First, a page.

Foster loses design contest to replace the World Trade Centre

The British architect Norman Foster has been nudged out of the competition to rebuild the World Trade Centre site in New York. The committee overseeing the redevelopment said they had chosen two finalists from nine designs submitted by architects from around the world last month.

Instead, the panel favoured two plans that feature structures that would rise higher than any in the world. One, by a design team known as Think, includes a striking pair of open lattice-work towers that have been likened to a 21st-century melding of the old Twin Towers and the Eiffel Tower.

The second design comes from Berlin-based Daniel Libeskind, who opted to leave exposed some of the foundations of the original towers and build a soaring needle that would be filled with a vertical garden.

The panellists now face the task of choosing between the finalists before the end of this month. Officials said the eventual choice might not be built exactly as conceived but would provide inspiration for what eventually rises.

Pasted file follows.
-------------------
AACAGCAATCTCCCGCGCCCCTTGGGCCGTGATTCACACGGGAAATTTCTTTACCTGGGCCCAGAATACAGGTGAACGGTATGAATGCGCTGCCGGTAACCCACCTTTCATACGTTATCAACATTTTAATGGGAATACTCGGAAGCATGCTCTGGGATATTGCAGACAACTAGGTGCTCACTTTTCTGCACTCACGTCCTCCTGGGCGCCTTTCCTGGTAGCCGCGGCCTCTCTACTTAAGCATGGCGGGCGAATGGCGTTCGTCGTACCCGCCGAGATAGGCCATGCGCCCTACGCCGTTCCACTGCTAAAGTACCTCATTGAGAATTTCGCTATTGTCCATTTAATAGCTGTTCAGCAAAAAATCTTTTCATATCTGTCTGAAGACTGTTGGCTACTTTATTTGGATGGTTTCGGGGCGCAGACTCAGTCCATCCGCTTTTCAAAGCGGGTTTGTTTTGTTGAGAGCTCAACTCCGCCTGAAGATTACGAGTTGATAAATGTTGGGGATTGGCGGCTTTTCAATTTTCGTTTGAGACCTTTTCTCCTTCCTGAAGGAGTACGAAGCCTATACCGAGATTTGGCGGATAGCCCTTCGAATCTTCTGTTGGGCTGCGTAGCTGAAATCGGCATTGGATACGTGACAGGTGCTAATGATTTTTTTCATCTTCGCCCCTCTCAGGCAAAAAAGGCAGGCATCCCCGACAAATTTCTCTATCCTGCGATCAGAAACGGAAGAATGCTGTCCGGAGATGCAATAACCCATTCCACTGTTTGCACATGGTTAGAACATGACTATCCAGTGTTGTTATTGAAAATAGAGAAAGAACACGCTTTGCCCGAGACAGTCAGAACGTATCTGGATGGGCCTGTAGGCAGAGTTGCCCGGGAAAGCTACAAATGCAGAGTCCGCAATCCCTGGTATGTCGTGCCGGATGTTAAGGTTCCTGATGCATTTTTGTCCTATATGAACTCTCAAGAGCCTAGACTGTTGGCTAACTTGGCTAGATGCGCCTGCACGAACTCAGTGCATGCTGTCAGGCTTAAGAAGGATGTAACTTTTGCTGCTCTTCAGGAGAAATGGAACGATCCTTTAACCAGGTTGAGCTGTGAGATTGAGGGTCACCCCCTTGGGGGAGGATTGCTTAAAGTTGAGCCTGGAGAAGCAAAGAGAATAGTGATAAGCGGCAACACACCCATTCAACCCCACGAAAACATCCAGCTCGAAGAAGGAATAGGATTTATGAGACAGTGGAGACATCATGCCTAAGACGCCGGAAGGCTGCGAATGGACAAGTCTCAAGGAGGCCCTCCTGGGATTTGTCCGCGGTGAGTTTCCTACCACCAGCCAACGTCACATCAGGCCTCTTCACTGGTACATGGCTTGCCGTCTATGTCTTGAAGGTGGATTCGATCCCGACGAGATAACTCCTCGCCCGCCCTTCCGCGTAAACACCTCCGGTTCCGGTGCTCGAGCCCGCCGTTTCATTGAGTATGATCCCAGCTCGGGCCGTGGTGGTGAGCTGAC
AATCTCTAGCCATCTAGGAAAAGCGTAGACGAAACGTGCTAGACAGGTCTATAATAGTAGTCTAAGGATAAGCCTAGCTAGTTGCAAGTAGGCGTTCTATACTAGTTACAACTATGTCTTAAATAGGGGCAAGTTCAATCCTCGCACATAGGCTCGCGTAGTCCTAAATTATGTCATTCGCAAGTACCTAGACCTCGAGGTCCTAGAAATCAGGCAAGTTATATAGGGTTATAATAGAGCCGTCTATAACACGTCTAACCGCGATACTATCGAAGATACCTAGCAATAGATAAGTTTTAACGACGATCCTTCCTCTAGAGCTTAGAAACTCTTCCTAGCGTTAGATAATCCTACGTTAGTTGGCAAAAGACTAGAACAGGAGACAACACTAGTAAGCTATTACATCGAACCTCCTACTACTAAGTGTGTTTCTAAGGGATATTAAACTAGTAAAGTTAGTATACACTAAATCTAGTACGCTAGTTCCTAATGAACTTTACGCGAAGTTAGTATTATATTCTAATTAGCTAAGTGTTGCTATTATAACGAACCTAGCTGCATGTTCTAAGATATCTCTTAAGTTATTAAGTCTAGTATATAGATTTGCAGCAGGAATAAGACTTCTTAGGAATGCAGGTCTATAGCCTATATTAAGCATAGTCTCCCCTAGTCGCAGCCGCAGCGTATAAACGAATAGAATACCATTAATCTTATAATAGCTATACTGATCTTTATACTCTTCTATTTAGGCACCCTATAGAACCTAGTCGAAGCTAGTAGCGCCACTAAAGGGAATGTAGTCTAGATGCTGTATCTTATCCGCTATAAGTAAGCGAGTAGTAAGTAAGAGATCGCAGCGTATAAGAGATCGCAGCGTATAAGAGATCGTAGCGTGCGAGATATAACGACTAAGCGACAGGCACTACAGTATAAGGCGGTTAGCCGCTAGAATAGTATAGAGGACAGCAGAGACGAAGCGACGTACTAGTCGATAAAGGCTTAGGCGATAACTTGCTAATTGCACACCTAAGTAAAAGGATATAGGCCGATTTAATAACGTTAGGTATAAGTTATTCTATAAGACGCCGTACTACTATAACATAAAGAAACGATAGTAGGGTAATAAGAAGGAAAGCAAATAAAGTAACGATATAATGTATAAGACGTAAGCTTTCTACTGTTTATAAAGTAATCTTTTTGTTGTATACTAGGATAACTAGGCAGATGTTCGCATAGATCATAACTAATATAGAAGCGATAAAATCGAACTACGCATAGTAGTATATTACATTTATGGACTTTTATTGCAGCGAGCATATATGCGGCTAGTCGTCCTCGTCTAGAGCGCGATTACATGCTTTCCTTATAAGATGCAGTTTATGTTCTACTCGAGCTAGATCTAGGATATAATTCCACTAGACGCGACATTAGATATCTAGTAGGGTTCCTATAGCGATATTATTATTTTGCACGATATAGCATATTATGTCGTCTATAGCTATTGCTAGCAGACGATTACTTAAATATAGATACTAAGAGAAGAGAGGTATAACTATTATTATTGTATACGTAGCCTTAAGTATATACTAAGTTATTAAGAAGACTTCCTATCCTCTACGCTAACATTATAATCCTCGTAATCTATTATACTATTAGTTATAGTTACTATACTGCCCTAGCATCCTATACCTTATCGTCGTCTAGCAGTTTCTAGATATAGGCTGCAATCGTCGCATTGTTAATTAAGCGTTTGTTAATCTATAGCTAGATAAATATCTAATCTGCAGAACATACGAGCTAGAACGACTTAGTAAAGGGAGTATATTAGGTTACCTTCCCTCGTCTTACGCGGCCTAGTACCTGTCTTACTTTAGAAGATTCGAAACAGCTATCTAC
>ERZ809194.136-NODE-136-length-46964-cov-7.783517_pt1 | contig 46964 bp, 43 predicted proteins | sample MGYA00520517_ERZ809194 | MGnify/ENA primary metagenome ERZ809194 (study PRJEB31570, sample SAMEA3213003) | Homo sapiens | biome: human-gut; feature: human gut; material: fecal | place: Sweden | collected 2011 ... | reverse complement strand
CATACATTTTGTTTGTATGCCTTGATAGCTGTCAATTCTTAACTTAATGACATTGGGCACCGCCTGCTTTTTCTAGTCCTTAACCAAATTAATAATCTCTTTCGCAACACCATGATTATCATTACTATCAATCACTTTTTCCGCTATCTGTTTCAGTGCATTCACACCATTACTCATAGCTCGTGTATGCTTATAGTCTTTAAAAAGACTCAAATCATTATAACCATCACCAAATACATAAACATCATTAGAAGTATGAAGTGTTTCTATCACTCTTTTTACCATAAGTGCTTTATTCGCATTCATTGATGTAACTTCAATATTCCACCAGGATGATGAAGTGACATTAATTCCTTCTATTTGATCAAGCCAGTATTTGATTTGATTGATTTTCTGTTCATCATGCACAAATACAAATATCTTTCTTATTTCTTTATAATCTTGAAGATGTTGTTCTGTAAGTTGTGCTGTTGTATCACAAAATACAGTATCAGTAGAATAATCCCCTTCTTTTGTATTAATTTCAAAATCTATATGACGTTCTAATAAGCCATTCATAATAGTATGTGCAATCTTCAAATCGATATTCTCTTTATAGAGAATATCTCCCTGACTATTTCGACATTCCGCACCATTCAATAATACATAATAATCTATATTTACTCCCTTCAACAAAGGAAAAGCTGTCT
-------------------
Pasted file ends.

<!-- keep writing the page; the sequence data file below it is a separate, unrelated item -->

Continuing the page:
Lord Foster of Thames Bank proposed a pair of sky-piercing towers that stood beside one another, touching at different points as they rose, as well as an extensive ground-level park with two square voids, or pits, on the footprints of the fallen twin towers.

"From the outset our project has consistently topped all opinion polls and was still leading at the end of the consultation period," Lord Foster said in statement. "We are obviously surprised and disappointed not to be asked to continue to work on the project."

The Think team, led by the New York-based architects Rafael Vinoly and Frederic Schwartz, would place their towers on the same footprints. The towers would hold structures at various levels, including large performance spaces. They would rise to 1,665ft, higher than the world's tallest structure, the 1,483ft Petronas Twin Towers in Malaysia.

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